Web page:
And then I'd also like to find out what happened to that CDC document? Why aren't we getting more detailed advice from the federal government about how to open? Is it just because the president wants to be able to criticize states without having to refer to any guidance of his own? We need more advice and expertise from the federal government, and that document that apparently has been buried by the White House that gives more detailed information about how states open and when they should potentially close back up again would be really helpful to us. So I want to ask the CDC where that document is.

MARTIN: Is Connecticut really going bankrupt?

MURPHY: Connecticut will go bankrupt if we don't get more assistance from the federal government. I mean, just think about what's happening. We have - are one of the states with the highest per capita death rate. We're right on the border of New York. Our revenues are going through the floor because we have, you know, no businesses that are open. And we have a constitutional obligation to balance our budget on a daily - on a yearly basis. And so if we don't get more assistance from the federal government, if New York doesn't get more, if New Jersey doesn't get more, if Georgia doesn't get more, then there - then, eventually, we simply won't have enough money to be able to meet expenditures and revenue.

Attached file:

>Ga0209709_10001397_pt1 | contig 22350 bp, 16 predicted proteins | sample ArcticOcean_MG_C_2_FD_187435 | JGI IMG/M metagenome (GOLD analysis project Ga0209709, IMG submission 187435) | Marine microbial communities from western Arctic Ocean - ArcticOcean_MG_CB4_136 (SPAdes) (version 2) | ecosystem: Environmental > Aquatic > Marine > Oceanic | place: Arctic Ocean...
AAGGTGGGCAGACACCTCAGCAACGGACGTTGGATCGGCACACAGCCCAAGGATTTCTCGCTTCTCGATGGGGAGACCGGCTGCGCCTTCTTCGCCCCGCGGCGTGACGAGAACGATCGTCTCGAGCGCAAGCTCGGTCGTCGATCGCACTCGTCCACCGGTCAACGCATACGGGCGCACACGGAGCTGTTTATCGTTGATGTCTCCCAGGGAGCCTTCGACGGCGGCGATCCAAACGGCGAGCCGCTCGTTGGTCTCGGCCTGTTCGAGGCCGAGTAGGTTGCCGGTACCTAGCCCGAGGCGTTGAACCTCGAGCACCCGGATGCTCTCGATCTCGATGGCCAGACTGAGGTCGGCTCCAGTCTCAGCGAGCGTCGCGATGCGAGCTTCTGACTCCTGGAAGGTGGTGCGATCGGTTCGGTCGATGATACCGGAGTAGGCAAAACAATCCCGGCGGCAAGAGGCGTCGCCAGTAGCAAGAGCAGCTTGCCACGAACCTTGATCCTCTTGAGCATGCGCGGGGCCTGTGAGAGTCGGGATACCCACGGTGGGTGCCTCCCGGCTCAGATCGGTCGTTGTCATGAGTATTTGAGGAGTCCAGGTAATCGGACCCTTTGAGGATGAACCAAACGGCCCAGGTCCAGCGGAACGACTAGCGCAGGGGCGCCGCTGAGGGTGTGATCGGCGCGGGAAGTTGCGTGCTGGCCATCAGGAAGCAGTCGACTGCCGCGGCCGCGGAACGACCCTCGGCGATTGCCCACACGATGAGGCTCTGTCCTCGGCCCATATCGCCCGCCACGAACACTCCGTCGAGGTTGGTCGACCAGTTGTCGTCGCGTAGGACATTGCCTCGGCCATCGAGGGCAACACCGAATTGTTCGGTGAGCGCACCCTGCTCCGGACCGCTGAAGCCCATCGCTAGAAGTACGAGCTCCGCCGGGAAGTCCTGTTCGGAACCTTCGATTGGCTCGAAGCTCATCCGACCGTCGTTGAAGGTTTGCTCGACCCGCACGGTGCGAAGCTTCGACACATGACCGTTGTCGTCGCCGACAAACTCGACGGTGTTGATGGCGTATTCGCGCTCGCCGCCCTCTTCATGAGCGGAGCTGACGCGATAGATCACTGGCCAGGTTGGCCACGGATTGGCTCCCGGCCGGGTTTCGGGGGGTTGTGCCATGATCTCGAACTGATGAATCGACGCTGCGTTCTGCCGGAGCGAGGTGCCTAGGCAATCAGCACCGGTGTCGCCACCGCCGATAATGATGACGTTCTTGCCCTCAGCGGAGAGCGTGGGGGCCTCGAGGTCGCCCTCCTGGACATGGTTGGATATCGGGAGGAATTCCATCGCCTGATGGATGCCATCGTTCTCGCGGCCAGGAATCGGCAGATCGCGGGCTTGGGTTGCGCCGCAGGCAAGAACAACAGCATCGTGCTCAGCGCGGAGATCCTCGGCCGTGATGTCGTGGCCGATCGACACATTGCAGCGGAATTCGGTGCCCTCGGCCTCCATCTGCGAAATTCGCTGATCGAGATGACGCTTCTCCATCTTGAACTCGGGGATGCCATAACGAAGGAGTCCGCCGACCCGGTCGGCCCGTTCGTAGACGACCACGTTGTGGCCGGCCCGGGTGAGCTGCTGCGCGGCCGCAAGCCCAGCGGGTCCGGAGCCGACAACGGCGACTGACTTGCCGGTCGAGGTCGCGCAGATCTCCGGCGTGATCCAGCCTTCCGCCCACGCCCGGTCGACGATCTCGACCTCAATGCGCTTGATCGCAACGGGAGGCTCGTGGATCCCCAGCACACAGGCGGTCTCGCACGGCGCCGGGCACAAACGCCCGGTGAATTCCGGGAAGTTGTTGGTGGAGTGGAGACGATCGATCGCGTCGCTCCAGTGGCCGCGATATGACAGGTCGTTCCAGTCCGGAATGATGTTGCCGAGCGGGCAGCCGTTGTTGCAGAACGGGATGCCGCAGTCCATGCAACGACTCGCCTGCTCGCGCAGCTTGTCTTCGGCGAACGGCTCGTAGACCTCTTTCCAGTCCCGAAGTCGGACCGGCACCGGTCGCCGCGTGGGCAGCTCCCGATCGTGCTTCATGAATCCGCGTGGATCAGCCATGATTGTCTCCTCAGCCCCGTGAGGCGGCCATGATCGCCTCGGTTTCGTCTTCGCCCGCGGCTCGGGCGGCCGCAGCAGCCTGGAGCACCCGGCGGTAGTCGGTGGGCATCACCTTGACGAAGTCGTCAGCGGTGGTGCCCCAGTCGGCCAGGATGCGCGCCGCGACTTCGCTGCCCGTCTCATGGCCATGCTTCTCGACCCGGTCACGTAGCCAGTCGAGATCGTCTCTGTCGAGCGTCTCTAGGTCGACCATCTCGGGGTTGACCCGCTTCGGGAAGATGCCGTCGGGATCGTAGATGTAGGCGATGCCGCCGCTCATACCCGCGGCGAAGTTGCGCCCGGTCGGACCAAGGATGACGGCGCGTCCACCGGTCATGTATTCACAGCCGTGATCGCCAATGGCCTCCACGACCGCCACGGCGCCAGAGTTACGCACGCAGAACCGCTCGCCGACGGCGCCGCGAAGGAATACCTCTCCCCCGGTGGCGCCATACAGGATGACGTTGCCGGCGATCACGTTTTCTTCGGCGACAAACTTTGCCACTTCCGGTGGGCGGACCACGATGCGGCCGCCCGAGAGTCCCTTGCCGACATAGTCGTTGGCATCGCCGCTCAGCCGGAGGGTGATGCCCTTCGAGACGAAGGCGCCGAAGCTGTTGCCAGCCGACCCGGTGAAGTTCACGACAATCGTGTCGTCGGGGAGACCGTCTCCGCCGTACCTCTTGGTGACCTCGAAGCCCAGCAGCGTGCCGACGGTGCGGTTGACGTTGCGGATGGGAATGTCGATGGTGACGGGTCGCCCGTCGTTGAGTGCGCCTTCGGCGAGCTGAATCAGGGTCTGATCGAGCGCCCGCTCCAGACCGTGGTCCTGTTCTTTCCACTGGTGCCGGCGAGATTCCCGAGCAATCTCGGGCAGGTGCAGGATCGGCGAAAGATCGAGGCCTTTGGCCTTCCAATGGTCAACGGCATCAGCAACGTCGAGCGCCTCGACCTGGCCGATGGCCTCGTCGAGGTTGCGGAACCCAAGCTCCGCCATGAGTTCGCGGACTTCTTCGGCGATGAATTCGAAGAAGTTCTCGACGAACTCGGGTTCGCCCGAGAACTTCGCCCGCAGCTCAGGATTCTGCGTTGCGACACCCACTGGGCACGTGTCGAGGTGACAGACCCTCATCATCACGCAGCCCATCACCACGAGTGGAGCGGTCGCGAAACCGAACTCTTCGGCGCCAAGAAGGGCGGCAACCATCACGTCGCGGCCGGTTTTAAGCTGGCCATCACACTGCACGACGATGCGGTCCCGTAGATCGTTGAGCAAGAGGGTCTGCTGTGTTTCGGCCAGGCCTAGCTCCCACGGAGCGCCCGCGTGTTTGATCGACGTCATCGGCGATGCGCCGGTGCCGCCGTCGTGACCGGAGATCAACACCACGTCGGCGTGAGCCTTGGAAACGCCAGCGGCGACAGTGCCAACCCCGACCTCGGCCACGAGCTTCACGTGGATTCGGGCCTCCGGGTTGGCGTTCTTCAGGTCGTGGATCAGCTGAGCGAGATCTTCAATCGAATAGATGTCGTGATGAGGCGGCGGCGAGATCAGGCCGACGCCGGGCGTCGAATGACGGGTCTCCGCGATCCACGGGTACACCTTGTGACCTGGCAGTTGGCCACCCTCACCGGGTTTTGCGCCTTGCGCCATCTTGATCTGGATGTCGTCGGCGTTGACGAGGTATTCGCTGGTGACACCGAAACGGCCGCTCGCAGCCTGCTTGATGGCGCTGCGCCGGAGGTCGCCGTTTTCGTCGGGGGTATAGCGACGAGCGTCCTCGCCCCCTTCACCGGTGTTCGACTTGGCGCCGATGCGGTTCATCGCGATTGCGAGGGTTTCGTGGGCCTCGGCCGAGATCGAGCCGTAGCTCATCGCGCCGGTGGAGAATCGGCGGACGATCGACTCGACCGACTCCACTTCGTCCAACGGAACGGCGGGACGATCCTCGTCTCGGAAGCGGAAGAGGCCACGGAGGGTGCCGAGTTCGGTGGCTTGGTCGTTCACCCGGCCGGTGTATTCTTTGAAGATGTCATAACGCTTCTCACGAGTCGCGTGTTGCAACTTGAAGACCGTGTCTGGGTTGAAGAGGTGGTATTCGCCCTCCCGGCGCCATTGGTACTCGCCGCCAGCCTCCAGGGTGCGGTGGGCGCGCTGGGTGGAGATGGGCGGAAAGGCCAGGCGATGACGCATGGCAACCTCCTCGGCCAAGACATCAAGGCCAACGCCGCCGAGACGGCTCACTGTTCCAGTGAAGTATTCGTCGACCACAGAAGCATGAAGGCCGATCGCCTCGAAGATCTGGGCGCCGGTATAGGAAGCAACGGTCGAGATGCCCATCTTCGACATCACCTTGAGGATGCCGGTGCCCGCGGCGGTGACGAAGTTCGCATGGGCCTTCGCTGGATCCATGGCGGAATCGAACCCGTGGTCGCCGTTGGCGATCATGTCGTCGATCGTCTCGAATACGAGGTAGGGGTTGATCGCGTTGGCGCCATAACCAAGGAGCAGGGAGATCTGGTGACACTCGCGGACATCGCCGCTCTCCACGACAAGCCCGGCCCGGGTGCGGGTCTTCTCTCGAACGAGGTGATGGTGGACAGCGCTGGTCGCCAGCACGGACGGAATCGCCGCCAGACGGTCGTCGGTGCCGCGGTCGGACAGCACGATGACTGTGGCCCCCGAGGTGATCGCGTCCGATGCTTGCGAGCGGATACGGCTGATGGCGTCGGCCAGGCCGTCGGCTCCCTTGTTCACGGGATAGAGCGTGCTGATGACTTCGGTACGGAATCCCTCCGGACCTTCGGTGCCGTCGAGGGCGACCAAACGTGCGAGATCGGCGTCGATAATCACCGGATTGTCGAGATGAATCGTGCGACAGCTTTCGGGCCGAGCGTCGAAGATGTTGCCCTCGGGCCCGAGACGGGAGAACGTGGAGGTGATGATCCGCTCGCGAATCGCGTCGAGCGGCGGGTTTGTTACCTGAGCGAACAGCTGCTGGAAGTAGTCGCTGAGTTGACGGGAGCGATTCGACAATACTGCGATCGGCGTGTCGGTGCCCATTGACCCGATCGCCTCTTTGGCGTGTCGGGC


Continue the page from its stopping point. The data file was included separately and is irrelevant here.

MARTIN: Senator, in closing, just briefly, what do you say to Americans who are hurting economically, your residents in Connecticut who need jobs, who need income? I mean, how long can you keep the economy closed down?

MURPHY: Well, the one thing that will crater the economy permanently is a virus that never goes away. Today, 2,000 people a day are dying. If we have 3,000 or 4,000 people dying a day per - across this country this summer or fall, then there is no amount...


MURPHY: ...Of economic Band-Aids that will be able to compensate...


MURPHY: ...Our states for the costs. So...

MARTIN: Well, we'll have...

MURPHY: ...We have to get this virus right.

MARTIN: Senator Chris Murphy of Connecticut. We appreciate it.

MURPHY: Thanks. Transcript provided by NPR, Copyright NPR.